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Predictors of Admission in Adult Unscheduled Return Visits to the Emergency Department

Predictors of Admission in Adult Unscheduled Return Visits to the Emergency Department

Western Journal of Emergency Medicine 19(6): 912-918

The 72-hour unscheduled return visit (URV) of an emergency department (ED) patient is often used as a key performance indicator in emergency medicine. We sought to determine if URVs with admission to hospital (URVA) represent a distinct subgroup compared to unscheduled return visits with no admission (URVNA). We performed a retrospective cohort study of all 72-hour URVs in adults across 10 EDs in the Edmonton Zone (EZ) over a one-year period (January 1, 2015 - December 31, 2015) using ED information-system data. URVA and URVNA populations were compared, and a multivariable analysis identified predictors of URVA. Analysis of 40,870 total URV records, including 3,363 URVAs, revealed predictors of URVA on the index visit including older age (>65 yrs, odds ratio [OR] 3.6), higher disease acuity (Canadian Emergency Department Triage and Acuity Scale [CTAS] 2, OR 2.6), gastrointestinal presenting complaint (OR 2.2), presenting to a referral hospital (OR 1.4), fewer annual ED visits (<4 visits, OR 2.0), and more hours spent in the ED (>12 hours, OR 2.0). A decrease in CTAS score (increase in disease acuity) upon return visit also increased the risk of admission (-1 CTAS level, OR 2.6). ED crowding at the index visit, as indicated by occupancy level, was not a predictor. We demonstrate that URVA patients comprise a distinct subgroup of 72-hour URV patients. Risk factors for URVA are present at the index visit suggesting that patients at high risk for URVA may be identifiable prior to admission.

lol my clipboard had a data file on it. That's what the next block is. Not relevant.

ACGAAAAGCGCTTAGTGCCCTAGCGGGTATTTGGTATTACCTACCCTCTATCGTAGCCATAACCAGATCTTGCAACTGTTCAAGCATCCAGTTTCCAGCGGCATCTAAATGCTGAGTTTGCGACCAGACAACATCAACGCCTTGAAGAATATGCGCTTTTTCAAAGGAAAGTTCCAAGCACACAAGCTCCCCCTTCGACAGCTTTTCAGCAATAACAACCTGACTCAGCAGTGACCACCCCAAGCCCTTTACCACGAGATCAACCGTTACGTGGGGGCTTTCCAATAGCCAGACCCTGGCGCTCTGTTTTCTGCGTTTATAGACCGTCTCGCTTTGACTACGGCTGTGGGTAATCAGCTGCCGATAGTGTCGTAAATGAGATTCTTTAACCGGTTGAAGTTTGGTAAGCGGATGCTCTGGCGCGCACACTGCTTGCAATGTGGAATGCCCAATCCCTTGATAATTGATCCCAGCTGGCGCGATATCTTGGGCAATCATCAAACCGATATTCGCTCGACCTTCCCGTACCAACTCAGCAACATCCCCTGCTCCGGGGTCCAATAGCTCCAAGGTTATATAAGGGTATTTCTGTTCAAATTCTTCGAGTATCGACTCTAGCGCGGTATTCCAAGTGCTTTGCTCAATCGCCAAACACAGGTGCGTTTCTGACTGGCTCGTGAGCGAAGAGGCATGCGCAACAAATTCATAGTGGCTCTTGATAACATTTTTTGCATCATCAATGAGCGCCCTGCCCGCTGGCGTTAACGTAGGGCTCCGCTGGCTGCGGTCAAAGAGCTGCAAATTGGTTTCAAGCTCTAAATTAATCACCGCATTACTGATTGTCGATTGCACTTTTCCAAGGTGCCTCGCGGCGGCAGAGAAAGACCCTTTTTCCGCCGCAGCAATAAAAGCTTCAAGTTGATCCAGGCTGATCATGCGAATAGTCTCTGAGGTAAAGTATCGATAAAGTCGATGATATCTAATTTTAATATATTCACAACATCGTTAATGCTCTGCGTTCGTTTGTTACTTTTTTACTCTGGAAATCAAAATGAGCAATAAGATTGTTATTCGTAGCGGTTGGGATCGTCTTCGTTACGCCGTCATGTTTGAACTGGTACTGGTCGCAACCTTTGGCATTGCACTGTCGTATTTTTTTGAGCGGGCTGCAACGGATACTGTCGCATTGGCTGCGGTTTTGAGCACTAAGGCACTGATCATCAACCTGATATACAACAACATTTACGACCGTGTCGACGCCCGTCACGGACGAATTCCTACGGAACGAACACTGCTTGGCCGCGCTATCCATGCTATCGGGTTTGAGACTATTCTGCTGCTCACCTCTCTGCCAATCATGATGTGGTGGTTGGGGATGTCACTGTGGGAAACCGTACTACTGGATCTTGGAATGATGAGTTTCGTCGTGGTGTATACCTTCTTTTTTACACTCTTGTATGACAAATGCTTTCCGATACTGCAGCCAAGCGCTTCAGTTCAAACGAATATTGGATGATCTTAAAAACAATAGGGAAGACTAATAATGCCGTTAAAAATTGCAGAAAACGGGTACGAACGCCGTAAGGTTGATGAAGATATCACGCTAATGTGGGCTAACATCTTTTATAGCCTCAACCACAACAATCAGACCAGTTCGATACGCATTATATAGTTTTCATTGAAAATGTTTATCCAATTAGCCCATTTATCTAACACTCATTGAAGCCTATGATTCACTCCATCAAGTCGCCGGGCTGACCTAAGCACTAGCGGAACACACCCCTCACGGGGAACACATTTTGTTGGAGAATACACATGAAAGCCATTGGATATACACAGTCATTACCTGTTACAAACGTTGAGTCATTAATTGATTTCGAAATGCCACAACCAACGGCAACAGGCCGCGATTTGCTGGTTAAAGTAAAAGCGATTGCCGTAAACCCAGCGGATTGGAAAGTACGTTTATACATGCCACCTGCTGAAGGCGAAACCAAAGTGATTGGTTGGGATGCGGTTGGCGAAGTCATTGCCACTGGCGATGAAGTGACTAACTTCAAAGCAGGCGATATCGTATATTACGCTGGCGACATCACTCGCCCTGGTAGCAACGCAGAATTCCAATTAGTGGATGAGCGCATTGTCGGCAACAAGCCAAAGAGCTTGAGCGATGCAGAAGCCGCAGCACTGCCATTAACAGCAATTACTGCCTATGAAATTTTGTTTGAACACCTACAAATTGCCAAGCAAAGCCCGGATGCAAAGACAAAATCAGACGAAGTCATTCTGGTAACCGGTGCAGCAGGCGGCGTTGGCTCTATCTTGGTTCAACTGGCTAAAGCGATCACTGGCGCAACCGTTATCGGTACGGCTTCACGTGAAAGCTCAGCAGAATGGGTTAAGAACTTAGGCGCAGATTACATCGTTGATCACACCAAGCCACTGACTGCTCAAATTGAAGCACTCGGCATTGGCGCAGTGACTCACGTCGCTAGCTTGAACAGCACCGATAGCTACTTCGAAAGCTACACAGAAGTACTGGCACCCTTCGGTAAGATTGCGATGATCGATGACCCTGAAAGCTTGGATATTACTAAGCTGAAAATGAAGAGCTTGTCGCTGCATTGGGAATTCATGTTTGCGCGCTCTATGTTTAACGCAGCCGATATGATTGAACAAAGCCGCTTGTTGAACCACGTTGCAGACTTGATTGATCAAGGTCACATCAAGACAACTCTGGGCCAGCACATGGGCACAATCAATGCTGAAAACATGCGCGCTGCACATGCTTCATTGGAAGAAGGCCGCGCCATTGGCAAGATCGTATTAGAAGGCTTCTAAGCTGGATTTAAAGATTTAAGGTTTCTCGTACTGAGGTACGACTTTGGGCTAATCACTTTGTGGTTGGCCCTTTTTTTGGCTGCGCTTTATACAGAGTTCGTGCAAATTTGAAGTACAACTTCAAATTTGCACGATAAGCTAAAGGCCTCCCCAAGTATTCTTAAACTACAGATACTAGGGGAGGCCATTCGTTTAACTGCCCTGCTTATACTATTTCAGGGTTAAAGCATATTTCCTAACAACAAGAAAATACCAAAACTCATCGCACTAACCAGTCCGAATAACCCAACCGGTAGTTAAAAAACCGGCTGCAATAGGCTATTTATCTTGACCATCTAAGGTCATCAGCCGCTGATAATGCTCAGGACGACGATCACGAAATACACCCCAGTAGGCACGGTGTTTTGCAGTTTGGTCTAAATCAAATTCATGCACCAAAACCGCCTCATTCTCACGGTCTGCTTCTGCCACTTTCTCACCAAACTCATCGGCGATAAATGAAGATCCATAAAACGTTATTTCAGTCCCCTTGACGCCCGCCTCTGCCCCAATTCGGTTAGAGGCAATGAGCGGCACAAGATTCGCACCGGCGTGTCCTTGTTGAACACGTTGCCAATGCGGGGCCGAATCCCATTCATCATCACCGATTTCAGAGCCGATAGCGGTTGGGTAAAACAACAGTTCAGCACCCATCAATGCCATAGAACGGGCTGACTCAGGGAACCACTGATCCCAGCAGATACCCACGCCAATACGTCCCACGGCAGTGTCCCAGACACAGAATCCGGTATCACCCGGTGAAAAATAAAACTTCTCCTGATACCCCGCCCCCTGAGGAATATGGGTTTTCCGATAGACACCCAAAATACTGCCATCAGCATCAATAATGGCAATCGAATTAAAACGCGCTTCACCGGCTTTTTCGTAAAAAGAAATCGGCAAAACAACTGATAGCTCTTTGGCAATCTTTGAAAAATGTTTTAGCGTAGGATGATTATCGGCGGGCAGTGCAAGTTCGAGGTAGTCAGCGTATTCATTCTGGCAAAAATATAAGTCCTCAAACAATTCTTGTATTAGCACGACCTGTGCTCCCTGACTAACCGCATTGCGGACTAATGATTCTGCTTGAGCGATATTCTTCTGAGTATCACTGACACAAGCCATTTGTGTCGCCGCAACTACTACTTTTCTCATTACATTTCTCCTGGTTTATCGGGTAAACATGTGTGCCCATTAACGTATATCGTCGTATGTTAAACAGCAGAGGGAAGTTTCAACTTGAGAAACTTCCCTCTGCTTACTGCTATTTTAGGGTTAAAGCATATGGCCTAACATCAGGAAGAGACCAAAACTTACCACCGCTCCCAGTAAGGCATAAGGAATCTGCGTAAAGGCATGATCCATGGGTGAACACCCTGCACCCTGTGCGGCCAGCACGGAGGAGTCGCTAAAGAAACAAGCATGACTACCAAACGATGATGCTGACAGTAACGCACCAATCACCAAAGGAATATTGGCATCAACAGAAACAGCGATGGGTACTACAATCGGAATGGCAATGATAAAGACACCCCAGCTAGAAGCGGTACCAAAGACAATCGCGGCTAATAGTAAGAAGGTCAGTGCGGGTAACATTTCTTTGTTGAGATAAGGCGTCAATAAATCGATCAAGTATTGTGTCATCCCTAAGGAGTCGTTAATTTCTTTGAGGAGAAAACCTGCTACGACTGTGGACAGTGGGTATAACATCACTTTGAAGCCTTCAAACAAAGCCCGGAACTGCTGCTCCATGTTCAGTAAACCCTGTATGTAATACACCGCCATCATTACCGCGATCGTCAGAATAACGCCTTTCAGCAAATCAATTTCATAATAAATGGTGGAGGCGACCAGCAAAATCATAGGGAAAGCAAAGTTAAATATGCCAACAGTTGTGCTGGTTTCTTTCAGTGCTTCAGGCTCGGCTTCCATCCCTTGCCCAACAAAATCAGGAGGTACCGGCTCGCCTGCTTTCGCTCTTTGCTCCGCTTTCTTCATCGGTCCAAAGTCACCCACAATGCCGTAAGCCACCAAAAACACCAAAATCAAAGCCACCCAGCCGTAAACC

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Accession: 065885441

Download citation: RISBibTeXText

PMID: 30429921

DOI: 10.5811/westjem.2018.38225

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